Seriously?! I was totally kidding. Although I do really envy you and your built-in support network. Of course, even if you and your friends didn’t all give birth together, you don’t have to give up all of your non-parent friends once you have a baby. It can be hard to maintain those friendships, though. Just as in any other major life event, if a friend hasn’t gone through a similar experience, it can be difficult for your relationship to weather the transition as you adjust to your new reality. And particularly as a first-time parent, it’s helpful to have a support network of people who have gone through it all before, or who are going through it at the same time you are. That network is an excellent resource when you want to know if poking your new baby to make sure they’re still breathing is normal, or if the fact that your toddler just walked up and sucker-punched you means they’re a psychopath in the making, or whether the fact that your friend’s preschooler can read the beer list at dinner means yours is lagging behind. It’s nice to have a group of people who understand.
So, if you’re not one of those lucky ones, what do you do? You try out some of these ideas for making mom friends!
MOMS Club: When my daughter was about eight months old, my family was forced to make the transition to having me as a stay-at-home parent. All my existing friends worked all day and those who had kids had kids in daycare, so there was no one for us to hang out with. I searched for mom meet-ups and came across my local chapter of the International MOMS Club. This club was one of the best things I ever stumbled into. Offering everything from educational (and fun!) monthly meetings with childcare, to meet-up activities for various ages, to birthdate-based playgroups, to moms-only nights out, to an active listserv and Facebook group, it had everything I needed. Even after moving halfway across the country, the friends I made through my local chapter are still some of favorite go-to people!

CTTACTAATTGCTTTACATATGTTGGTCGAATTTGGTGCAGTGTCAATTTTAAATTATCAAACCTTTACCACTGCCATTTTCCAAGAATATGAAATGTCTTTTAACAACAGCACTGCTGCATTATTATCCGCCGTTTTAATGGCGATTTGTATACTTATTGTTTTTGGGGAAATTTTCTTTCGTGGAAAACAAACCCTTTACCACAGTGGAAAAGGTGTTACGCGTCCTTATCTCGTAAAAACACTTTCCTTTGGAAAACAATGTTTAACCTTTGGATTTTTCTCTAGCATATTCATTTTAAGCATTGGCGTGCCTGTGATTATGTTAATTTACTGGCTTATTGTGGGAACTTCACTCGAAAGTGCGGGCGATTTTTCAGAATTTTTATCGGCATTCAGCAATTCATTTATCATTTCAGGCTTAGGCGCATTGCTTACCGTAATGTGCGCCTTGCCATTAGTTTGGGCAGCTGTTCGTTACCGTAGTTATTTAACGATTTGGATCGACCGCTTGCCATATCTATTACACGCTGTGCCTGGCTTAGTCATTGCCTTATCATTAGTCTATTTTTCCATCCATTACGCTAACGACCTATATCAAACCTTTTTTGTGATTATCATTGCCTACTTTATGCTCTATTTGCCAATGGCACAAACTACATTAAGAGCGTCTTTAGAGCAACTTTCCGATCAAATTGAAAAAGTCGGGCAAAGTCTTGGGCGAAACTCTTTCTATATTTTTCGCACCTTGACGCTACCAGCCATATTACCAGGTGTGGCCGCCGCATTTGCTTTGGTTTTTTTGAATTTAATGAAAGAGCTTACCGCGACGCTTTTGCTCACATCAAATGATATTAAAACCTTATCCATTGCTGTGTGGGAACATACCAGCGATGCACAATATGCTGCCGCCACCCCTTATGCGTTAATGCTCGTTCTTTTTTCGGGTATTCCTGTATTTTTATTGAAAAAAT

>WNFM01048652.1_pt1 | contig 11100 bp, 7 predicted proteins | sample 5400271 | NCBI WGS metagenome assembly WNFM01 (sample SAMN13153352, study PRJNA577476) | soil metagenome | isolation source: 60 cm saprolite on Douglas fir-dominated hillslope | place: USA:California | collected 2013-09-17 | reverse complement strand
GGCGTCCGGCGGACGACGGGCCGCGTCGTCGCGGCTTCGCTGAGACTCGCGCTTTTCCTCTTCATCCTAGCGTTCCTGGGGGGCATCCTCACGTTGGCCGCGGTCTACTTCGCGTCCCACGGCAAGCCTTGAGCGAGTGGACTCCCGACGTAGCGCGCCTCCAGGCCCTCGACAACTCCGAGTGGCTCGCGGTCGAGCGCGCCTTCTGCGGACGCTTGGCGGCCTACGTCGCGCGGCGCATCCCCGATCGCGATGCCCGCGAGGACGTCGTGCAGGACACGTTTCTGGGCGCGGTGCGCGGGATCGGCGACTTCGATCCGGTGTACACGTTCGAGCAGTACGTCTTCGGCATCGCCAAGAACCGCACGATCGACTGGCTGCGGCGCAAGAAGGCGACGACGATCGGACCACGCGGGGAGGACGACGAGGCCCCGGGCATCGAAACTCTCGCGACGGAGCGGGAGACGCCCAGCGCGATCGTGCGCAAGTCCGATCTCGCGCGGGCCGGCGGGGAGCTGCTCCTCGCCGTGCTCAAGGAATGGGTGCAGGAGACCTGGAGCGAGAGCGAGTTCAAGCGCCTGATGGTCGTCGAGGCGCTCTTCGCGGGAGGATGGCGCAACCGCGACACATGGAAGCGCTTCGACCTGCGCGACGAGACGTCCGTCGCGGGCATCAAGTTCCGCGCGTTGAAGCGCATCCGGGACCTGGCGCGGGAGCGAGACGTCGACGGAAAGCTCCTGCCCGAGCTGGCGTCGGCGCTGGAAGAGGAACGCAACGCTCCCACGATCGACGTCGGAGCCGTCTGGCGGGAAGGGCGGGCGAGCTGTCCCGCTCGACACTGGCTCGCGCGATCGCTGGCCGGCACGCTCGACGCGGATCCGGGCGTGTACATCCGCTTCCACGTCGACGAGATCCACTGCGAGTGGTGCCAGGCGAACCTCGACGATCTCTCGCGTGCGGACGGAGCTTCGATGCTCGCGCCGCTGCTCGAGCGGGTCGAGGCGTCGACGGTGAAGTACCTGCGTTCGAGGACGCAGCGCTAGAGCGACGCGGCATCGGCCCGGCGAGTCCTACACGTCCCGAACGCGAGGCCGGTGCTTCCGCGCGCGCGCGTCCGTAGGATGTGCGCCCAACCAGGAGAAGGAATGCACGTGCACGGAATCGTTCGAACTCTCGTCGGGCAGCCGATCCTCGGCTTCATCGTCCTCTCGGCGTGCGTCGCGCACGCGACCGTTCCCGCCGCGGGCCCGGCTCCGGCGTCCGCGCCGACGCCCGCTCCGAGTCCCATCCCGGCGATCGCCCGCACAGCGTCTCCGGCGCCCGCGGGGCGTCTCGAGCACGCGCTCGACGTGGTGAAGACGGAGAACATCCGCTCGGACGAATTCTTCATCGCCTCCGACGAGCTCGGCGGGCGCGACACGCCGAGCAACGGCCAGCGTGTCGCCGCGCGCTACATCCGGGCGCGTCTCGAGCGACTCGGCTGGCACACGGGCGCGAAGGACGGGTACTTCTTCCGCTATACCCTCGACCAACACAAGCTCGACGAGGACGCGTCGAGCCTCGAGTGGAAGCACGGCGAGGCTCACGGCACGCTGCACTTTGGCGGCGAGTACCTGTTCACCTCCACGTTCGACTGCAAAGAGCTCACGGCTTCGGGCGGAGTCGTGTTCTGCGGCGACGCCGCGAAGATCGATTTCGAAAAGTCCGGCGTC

Local Mom/Parent Groups: MOMS Club is geared toward at-home moms. If you’re a dad or you’re a working parent, I encourage you to look for other groups in your area. Meetup can be a useful jumping off point, especially if you’re looking for something specific like a bilingual group or one that gathers on evenings or weekends. Your local faith community may have offerings, too. Many of the programs offered at faith-based locations are secular programs that rent space in the building; they’re worth checking out regardless of your religious affiliation. MOPS (Mothers of Preschoolers) is a popular option for those who practice Christianity and are looking for a structured group or club. Your local chapter of Babywearing International is a great place to meet people, too. You can simply stop into a meeting to get some face time with other adults and help with carriers, slings, and wraps or you can join a chapter and keep up with opportunities for meet-ups and play dates, as well as monthly meetings.
Get Out of the House: Okay, so maybe you’re feeling intimidated by a structured group, or you’re worried your schedule won’t allow for the commitment. Start with the basics: LEAVE THE HOUSE. Go places that children the same age as your child will be.
- Story Times: I love story times. Partially because I am cheap and they are free, yes, but also because going to an activity automatically gives you something to talk to the other parents about. Story times at bookstores and libraries frequently include craft or play time after the stories have been read. It’s awesome entertainment for your child and chance for you both to meet new people.